[Editor’s Note: Congratulations to iRunFar columnist Hannah Green who spent roughly 41 days in March and April of this year backpacking the length of the Grand Canyon in Arizona, beginning at Lees Ferry and finishing at Pearce Ferry. In her March article, she shared her thoughts from right before starting this expedition. In this article, she reflects on the experience, which is now a few weeks in the rearview mirror.]
She slides open the door and I scurry inside. The door rotates shut and we’re encased in total darkness. The metal of the door scrapes as my mom pushes it and eventually opens to an orange glow in a small room. The ethereal light is just enough to see the objects in the room.
Normally I’m pretty afraid of the dark, but not with her here. Water runs in the large sink almost like a spring bubbling out of a small crack in the rock. I’m too short to look through the enlarger to see what she’s doing. After moving some knobs, it eventually makes a click.
She finds a small stool so I can stand and watch. Slowly dipping the paper in the liquid, she gently rocks the tray back and forth. Eventually, as if by magic, an image appears. She makes a couple more photos, and then we step back into the darkness of the rotating door. Darkness envelops us again until it opens on the bright and harsh world outside of the darkroom.
I lay in the back of my truck on the edge of the canyon. I was hit by an overwhelming feeling of déjà vu. A few weeks prior, I was camped in this same spot the day before I started hiking the length of the Grand Canyon. And here I was again, feeling like I had simply turned a revolving door and was back above the rim. The track of the sun, my sore knees, and the scrapes and scratches on my legs being the only indicators that time had passed, that I had been somewhere, done something.
Despite the terrain being difficult and demanding, I’ve never felt such a sense of contentment in a place and in myself. Retaining that peace back in the glaring world of everyday life is a different question. I’ve learned over the years that I’m kind of a scattered person. I like to do things quickly and often all at once. As a result, I find myself getting paralyzed by all the things I “should” be doing, to the point where I don’t get any of them done.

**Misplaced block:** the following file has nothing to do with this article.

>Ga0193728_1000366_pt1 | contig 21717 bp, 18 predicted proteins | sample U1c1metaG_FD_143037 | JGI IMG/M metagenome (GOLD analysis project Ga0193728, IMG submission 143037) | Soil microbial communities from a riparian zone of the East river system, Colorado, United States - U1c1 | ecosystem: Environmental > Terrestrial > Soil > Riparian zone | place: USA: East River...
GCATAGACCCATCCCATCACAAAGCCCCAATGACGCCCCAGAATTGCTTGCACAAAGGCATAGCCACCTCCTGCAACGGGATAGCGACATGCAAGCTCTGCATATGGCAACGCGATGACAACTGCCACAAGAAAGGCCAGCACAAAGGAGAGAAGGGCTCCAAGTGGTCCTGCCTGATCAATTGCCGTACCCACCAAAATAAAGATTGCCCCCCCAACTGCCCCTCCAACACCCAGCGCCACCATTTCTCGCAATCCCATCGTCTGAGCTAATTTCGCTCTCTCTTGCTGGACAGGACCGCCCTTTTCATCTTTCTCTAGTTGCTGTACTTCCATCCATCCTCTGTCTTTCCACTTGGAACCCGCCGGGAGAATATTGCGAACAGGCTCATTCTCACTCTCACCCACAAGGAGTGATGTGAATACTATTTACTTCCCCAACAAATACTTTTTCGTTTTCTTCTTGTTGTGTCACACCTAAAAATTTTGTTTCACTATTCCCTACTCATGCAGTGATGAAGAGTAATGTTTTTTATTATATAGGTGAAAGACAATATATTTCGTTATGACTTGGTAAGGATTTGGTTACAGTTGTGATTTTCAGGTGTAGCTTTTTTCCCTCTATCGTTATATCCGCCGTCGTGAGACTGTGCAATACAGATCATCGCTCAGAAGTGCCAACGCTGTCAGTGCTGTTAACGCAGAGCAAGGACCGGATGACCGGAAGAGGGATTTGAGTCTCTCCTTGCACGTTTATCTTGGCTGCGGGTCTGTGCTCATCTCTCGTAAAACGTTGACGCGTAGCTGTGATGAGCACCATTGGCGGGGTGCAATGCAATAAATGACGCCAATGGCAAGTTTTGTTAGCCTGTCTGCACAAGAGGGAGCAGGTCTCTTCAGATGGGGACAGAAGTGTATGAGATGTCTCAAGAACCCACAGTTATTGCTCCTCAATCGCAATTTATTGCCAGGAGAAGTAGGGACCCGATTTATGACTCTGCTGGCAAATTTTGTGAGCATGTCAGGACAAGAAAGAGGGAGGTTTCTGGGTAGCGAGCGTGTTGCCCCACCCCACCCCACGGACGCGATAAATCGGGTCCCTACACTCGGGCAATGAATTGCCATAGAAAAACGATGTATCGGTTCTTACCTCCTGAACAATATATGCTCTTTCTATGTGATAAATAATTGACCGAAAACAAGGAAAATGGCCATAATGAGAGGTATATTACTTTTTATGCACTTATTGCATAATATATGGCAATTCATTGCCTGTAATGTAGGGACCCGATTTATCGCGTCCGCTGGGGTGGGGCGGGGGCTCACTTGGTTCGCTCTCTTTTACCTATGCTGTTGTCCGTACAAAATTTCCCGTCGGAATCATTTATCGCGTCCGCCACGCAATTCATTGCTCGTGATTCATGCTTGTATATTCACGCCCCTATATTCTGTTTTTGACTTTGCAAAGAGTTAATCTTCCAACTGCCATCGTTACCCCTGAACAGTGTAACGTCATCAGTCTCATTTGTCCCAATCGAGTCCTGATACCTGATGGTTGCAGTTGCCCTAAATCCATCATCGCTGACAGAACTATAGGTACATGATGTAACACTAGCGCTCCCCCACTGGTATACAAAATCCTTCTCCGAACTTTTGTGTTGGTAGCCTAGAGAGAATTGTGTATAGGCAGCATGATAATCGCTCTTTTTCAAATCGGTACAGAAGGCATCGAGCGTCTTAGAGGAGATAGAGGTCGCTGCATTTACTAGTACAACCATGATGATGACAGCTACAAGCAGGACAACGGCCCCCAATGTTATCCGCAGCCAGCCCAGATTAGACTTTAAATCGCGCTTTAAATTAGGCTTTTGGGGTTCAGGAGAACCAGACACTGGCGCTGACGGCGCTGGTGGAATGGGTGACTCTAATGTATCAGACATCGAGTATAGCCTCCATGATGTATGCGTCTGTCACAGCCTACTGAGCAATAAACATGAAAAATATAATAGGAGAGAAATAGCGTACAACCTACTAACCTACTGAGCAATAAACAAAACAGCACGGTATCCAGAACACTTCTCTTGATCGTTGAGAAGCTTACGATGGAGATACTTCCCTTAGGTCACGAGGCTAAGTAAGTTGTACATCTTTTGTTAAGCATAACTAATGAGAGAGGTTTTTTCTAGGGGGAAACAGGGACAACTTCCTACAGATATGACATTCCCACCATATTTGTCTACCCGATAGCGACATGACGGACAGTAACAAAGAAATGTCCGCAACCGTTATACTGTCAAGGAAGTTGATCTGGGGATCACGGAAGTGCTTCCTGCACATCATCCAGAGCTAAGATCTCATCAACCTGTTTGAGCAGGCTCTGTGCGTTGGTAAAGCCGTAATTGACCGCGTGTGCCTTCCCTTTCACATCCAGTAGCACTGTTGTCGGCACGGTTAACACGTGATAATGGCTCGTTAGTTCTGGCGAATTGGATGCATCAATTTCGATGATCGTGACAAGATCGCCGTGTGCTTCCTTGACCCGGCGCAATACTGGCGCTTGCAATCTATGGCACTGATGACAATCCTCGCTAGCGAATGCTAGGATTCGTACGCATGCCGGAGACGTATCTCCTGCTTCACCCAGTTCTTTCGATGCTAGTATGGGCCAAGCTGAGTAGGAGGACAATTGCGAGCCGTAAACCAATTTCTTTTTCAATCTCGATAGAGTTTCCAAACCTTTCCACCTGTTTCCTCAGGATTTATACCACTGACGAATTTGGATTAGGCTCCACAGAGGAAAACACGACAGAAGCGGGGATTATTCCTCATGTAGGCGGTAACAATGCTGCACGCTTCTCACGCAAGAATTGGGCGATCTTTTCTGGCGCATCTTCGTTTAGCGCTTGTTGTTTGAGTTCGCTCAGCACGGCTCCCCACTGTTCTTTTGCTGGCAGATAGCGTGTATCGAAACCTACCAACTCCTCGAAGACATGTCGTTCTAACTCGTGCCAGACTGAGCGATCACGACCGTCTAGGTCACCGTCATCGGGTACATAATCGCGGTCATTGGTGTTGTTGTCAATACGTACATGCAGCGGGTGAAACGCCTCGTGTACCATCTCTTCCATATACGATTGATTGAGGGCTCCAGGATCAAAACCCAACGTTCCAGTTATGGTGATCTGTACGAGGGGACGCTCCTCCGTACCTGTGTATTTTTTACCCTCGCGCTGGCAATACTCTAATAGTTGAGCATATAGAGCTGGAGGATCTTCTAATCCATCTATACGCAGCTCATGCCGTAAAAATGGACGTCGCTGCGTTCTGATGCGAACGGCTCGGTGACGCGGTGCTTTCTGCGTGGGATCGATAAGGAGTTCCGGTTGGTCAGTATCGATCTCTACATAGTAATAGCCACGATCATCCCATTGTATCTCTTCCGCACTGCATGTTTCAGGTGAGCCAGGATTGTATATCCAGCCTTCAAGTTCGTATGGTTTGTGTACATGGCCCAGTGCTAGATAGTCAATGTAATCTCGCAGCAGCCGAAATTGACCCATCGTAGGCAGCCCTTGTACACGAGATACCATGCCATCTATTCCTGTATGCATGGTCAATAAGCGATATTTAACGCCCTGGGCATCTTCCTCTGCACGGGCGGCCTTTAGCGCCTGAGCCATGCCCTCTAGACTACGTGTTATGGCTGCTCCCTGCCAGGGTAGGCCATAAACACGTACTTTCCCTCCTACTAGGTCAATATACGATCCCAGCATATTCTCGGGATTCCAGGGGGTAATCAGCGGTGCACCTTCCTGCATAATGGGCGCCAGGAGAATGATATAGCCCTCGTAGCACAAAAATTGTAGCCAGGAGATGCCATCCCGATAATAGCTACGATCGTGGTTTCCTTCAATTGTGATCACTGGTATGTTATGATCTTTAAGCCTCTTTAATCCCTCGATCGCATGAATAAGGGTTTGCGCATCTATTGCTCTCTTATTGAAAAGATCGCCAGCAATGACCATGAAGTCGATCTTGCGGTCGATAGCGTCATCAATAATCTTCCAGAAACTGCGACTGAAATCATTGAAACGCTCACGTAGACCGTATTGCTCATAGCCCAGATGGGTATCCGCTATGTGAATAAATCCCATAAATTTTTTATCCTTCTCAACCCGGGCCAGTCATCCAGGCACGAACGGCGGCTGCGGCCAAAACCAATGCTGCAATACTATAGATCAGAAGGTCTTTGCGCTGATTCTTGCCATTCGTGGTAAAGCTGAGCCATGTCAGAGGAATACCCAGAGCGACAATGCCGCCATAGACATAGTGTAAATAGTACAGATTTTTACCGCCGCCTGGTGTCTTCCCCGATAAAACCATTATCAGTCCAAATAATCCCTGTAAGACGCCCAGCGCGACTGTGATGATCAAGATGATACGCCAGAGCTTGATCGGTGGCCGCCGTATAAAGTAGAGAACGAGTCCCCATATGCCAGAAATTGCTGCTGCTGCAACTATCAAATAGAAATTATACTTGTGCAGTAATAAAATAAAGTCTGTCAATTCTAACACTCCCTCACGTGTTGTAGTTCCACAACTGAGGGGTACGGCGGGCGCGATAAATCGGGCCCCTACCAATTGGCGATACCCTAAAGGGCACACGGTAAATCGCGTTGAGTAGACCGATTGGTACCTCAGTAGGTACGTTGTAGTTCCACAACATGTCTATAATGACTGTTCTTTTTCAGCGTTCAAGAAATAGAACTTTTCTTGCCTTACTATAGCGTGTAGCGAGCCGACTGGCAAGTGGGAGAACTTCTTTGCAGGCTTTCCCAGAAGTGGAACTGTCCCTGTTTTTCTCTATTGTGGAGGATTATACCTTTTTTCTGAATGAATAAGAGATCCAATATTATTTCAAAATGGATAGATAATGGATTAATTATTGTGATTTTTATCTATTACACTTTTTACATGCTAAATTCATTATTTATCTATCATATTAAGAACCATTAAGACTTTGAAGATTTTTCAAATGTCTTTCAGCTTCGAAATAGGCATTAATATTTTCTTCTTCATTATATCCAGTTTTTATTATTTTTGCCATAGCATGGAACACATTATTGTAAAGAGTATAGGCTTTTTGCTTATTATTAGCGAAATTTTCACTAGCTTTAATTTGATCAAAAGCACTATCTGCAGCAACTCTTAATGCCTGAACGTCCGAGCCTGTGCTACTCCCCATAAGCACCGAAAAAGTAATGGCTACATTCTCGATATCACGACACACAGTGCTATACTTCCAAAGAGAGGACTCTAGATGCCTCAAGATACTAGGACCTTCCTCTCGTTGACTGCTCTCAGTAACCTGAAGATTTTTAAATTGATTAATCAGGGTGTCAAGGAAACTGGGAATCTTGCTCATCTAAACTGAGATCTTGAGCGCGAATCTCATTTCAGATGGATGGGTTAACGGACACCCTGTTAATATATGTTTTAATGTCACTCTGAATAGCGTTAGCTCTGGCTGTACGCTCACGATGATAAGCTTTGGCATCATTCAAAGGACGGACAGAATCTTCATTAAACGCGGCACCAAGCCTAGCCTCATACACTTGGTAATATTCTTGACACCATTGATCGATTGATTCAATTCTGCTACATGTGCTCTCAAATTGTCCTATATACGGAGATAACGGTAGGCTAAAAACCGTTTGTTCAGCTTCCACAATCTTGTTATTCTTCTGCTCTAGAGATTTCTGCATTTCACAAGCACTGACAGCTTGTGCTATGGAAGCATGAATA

While paring down and focusing on something damn near as important to me as my friends and family, I found that my mind felt clear. And while the extreme simplicity of hiking from point A and point B is not a reality for most of life, it’s worth noting that prioritizing and setting goals is so important to keeping a calm mind. Trying to do and be everything all of the time is, well, impossible.
The sun is setting and the shadows of the mountains cover the town. I’m piddling around in my house but hear something outside my window. I open it a few inches and the loud, solitary call of a robin streams in. I take a deep breath. My mind remembers the calm evenings camped along the banks of the Colorado River, deep in the canyon.
From My Journal — Day 8
Definitely feel like this is where I’ve needed to be. Yes sad, negative thoughts flow through, but they aren’t stifling — at least not at this moment, here, now, in the sun, the sound of the river lapping at the shore, in one of the grandest places I’ll ever get to wander.
Yes, I’ve got a long way to go still. It can feel overwhelming at times, but I’m just trying to take it one day at a time.
I keep wanting to form some grand philosophical ideas out here, but there are just too many life analogies.
Safe to say, my mind is in a better state when I devote my energy to things that make me feel whole.
What is life but a series of inspired follies? Mmmm. Great question.
The river lulls us. Placates our fears. Tells us to stay calm. Be present. Listen. Feel. See.
The water is a glassy sliver. Rippled reflections glowing in the shadows of the canyon walls. So close, but so far from anything.
Call for Comments
How does your mind deal with the intersection of regular life and the recreation you do in the outdoors?